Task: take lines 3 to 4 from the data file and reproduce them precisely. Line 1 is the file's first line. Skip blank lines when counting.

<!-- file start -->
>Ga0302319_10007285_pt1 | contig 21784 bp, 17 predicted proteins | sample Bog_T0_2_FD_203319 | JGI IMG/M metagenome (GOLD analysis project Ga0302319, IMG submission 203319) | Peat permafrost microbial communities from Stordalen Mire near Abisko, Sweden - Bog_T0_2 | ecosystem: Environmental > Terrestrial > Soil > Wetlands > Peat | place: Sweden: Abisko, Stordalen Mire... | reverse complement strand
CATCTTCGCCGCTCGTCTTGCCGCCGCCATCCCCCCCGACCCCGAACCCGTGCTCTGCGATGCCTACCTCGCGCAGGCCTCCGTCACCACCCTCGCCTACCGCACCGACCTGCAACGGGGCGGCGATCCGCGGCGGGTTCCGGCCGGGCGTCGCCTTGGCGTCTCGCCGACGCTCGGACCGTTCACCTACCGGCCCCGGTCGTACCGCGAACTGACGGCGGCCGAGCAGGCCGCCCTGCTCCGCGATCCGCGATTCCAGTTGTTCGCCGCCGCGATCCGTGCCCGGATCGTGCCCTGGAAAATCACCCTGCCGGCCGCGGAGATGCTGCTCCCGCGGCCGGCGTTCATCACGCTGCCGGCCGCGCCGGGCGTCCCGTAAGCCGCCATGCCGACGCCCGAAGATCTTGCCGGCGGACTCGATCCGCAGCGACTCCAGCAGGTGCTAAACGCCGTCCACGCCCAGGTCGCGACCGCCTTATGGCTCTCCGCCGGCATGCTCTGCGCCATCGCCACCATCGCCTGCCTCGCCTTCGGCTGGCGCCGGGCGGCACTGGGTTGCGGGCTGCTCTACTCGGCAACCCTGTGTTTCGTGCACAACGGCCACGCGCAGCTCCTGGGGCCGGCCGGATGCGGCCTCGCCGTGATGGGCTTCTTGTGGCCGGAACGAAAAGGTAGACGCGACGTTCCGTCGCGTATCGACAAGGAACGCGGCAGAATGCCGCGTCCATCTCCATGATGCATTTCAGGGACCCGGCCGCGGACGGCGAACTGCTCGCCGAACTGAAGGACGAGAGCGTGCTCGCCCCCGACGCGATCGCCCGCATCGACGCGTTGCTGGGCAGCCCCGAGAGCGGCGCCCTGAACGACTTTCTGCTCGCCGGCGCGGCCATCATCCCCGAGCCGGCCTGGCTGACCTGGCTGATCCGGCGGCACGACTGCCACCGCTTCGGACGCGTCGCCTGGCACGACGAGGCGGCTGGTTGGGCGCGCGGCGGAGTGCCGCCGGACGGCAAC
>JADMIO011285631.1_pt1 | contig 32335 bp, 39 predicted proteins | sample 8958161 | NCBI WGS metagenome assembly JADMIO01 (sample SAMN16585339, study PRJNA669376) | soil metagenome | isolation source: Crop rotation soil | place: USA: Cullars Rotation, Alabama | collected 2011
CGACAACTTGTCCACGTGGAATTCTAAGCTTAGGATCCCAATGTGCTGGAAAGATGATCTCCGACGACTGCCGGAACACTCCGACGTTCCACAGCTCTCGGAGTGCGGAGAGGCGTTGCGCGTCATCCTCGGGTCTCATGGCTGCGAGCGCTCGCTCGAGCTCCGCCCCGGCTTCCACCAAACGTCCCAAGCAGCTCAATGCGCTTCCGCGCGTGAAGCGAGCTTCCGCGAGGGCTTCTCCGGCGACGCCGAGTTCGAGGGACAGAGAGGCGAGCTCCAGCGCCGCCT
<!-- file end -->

>JADMIO011285631.1_pt1 | contig 32335 bp, 39 predicted proteins | sample 8958161 | NCBI WGS metagenome assembly JADMIO01 (sample SAMN16585339, study PRJNA669376) | soil metagenome | isolation source: Crop rotation soil | place: USA: Cullars Rotation, Alabama | collected 2011
CGACAACTTGTCCACGTGGAATTCTAAGCTTAGGATCCCAATGTGCTGGAAAGATGATCTCCGACGACTGCCGGAACACTCCGACGTTCCACAGCTCTCGGAGTGCGGAGAGGCGTTGCGCGTCATCCTCGGGTCTCATGGCTGCGAGCGCTCGCTCGAGCTCCGCCCCGGCTTCCACCAAACGTCCCAAGCAGCTCAATGCGCTTCCGCGCGTGAAGCGAGCTTCCGCGAGGGCTTCTCCGGCGACGCCGAGTTCGAGGGACAGAGAGGCGAGCTCCAGCGCCGCCT